A Gentleman in Moscow
I’m kind of part of a book group. I say “kind of” because I haven’t actually been to a book discussion in over a year. For shame! But I learn of some very good books through this group that I wouldn’t normally find or choose to read. One of those was A Gentleman in Moscow by Amor Towles. This ended up being the first book I read while we were quarantined and I thought I’d share a bit about it today.
This book is a fictional story of a Russian aristocrat, Count Alexander Rostov, who was put under house arrest in 1922 by the Bolsheviks. The funny thing was that he was confined not to a house, but to a hotel. The Metropol Hotel is a character in itself throughout this novel. It was the upscale hotel in Moscow at the time and hosted movie stars, traveling bureaucrats, and international journalists.
Rostov is the epitome of culture and is generally content reading, dining on good food, and drinking fine wine and liquor. But his life is changed forever by the arrival of a guest who he befriends: a young girl. This relationship leads to more relationships and somehow, Rostov manages to live a very fulfilling life within the confines of a hotel.
While some people may think this story is boring due to the lack of travel or action, I found great pleasure in Rostov’s unique interactions with others and his own perspectives on life. I often asked myself if I would be content with such a life and I think I would be.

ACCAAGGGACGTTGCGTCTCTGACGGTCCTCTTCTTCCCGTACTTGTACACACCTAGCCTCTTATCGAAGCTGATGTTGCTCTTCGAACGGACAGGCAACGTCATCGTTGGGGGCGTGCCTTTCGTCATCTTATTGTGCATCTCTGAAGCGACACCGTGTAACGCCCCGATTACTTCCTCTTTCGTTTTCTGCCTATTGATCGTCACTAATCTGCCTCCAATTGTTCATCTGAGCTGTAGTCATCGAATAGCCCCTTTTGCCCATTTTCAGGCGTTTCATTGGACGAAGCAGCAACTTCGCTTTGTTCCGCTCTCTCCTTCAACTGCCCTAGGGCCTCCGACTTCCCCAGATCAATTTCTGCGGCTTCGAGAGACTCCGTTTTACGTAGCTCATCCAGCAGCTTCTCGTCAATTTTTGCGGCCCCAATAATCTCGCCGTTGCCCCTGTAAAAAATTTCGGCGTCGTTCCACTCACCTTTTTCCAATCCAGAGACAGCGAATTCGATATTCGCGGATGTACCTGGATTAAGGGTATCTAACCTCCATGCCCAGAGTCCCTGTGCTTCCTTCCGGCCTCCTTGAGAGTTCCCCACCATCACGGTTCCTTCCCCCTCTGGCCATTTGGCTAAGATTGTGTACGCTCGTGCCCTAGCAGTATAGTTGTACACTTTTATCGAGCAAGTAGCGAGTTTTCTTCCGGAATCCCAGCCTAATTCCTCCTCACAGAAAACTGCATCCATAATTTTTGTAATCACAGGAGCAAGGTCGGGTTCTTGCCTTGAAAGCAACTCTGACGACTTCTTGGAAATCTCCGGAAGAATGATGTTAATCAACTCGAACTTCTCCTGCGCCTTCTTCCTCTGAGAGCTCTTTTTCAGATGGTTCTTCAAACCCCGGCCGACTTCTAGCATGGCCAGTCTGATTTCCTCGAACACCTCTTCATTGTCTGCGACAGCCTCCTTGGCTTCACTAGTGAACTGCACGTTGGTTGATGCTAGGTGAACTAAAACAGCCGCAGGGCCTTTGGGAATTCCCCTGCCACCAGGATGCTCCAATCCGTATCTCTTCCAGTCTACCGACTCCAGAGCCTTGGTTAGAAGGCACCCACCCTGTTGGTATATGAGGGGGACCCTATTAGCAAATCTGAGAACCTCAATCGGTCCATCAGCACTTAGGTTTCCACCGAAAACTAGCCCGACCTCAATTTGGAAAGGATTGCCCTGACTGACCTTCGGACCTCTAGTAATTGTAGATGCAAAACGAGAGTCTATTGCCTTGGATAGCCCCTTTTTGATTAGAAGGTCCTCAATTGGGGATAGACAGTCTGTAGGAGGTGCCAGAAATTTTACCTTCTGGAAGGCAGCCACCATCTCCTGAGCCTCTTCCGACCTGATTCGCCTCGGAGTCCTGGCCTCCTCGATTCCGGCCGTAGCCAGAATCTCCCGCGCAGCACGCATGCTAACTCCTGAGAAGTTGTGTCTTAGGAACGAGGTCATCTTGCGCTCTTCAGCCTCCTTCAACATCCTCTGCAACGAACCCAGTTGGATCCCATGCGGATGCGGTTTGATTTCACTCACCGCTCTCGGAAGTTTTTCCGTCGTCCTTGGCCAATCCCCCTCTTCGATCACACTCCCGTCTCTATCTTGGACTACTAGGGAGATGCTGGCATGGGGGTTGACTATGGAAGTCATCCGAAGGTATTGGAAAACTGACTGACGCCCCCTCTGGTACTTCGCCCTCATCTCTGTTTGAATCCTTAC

When I was younger, I know I would have said differently. But growing up, and knowing what it is to be an adult, I yearn more for simplicity than for anything else. This leads to me finding more pleasure in simple things, rather than big events. There was a time when I wanted to make a difference in the world. Now, I want very different things.
This novel was a great story to read during this time of pandemic craziness. There are a lot of similarities – civil unrest, confinement, uncertainty… We are all dealing with these things on a daily basis. We are also seeing only a few people – spouses, children, parents. Our connections to others have diminished.
But there is joy to be found at home, with the ones who matter most to us. We can’t forget that. We can’t forget how much worse it could be. So today, I’m grateful for all that I have. And this book made me realize that.